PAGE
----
By Scott Malone

BOSTON (Reuters) - A federal judge in Boston on Wednesday indicated that the upcoming death-penalty trial for an admitted triple murderer will likely remain in Massachusetts, despite defense lawyers' arguments it will be impossible to seat an impartial jury in the state.

Gary Lee Sampson was sentenced to death in 2003 for murdering two men who picked him up while he was hitchhiking in Massachusetts and later killing a third man after he fled to New Hampshire. That sentence was overturned in 2011 by a judge after it emerged a juror had lied about prior dealings with law enforcement.

Sampson's lawyers argued the intense publicity surrounding the case and the recent death-penalty trial of the Boston Marathon bomber will make it impossible to seat an unbiased jury in Massachusetts. It is unusual for two death-penalty cases to be held in the same year in the state, where capital punishment is allowed only for federal, not state, crimes.

"At the moment I'm not inclined to order a change of venue but again this is something that will have to be assessed during jury selection," U.S. District Judge Mark Wolf said during a hearings ahead of the trial, currently scheduled to begin later this year.

Wolf granted a defense request that jurors in the new trial not be told about the prior death sentence.

Federal prosecutors had argued that it was unreasonable not to tell them, suggesting any juror unaware of the prior sentence could figure it out during the trial of a man in custody for 14 years.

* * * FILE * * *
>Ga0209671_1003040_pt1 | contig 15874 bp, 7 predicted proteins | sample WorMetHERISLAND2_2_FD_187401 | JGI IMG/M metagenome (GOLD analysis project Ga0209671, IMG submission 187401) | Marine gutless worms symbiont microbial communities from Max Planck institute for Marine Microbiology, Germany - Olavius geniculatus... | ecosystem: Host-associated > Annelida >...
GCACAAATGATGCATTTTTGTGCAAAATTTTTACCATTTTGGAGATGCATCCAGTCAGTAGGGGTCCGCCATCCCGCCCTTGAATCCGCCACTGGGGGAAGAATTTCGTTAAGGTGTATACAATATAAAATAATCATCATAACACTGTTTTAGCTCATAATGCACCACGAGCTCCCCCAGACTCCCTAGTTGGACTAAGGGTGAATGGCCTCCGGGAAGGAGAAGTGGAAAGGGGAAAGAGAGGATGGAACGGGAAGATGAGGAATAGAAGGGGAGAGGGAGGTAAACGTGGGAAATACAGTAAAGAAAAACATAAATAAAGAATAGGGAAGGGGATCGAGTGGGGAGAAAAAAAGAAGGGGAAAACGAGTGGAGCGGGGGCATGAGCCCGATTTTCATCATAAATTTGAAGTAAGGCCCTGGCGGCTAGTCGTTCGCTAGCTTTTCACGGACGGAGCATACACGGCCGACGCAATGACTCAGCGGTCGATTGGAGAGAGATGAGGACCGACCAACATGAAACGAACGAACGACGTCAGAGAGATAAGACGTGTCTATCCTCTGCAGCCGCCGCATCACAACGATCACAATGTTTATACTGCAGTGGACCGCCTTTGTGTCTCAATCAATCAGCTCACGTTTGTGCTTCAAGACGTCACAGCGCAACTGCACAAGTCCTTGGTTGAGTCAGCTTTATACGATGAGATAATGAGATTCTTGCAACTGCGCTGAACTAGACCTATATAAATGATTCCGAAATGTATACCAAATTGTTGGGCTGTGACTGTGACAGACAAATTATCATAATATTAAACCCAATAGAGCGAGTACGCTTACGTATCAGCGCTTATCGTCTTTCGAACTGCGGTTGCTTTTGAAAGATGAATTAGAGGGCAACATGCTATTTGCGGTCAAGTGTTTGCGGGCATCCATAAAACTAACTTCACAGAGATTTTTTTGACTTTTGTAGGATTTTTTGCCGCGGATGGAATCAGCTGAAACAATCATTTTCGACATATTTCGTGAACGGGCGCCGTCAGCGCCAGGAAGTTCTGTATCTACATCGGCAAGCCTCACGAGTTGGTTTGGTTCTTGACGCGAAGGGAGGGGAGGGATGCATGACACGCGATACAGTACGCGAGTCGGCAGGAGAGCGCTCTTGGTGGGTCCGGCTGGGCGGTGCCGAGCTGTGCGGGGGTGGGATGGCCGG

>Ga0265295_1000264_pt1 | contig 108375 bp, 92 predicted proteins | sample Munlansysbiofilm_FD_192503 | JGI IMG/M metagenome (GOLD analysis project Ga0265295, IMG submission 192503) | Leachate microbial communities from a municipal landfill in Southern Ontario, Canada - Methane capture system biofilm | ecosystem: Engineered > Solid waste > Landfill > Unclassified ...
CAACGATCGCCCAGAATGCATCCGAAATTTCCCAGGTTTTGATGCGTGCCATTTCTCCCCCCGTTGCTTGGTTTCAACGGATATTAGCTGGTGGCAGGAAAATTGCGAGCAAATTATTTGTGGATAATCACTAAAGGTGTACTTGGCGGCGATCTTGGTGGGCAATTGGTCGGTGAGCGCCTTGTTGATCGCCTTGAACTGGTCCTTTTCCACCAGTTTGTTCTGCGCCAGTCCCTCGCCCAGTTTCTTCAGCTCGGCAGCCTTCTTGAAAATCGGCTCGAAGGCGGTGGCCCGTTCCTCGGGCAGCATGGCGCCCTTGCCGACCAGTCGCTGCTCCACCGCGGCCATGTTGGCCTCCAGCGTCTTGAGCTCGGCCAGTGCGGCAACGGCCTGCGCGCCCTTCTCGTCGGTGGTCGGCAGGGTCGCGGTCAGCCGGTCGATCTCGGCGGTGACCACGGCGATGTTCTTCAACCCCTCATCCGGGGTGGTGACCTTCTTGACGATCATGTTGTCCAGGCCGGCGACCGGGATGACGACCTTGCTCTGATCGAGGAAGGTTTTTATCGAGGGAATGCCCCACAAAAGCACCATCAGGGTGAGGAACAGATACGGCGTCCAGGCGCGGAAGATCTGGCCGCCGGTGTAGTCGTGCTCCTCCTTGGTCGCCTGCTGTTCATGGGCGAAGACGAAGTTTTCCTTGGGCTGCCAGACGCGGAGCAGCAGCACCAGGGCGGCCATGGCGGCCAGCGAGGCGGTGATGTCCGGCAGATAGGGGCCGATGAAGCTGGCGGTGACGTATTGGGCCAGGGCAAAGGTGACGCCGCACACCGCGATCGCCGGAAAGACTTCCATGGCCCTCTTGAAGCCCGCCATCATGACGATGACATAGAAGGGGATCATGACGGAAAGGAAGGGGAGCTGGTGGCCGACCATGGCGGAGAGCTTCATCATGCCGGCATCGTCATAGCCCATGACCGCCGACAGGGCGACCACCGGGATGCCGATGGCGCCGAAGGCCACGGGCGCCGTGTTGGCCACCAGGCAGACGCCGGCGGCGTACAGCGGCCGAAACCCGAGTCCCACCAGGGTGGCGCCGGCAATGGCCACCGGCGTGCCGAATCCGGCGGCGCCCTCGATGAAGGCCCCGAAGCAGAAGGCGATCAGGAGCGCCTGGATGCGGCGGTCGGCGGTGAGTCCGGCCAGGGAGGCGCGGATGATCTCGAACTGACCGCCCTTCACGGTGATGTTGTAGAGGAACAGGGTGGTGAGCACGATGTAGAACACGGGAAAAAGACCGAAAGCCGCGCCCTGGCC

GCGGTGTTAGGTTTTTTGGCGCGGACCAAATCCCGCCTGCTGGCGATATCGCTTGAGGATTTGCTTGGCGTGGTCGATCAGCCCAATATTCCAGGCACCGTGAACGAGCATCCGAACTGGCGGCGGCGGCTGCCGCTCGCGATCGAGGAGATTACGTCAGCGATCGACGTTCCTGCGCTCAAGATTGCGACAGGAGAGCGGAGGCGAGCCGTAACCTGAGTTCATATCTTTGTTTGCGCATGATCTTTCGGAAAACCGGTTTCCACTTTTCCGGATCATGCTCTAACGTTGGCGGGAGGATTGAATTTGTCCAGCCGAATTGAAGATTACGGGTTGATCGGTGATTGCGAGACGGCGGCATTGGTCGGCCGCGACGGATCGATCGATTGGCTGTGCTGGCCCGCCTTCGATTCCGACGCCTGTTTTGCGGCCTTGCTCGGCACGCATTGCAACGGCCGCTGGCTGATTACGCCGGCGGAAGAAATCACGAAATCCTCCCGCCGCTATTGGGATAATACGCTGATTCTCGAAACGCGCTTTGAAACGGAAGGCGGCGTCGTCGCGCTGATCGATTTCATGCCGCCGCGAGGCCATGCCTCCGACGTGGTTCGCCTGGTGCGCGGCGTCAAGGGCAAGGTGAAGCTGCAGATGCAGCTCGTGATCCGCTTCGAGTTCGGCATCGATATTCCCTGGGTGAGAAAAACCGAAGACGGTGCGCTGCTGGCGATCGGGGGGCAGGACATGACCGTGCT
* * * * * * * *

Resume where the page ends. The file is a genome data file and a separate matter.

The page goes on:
"The prospect of trying this a third time would be horrifying," said Assistant U.S. Attorney Zachary Hafer.

Sampson's case was mentioned frequently in news accounts of the trial of Boston Marathon bomber Dzhokhar Tsarnaev and potential jurors could easily know the 55-year-old former drifter had previously been sentenced to death, his lawyers argued.

"A lot of the publicity that's out there contains a lot of inadmissible and prejudicial information," said defense attorney Michael Burt, asking that the trial be moved to New York or Washington, D.C.

Tsarnaev's attorneys had also argued, unsuccessfully, that his trial on the 2013 bombing that killed three people and injured 264 should have been moved out of Boston.

Sampson pleaded guilty to torturing and killing Philip McCloskey and Jonathan Rizzo in Massachusetts and Robert Whitney in New Hampshire.

(Reporting by Scott Malone; Editing by Peter Cooney and Lisa Lambert)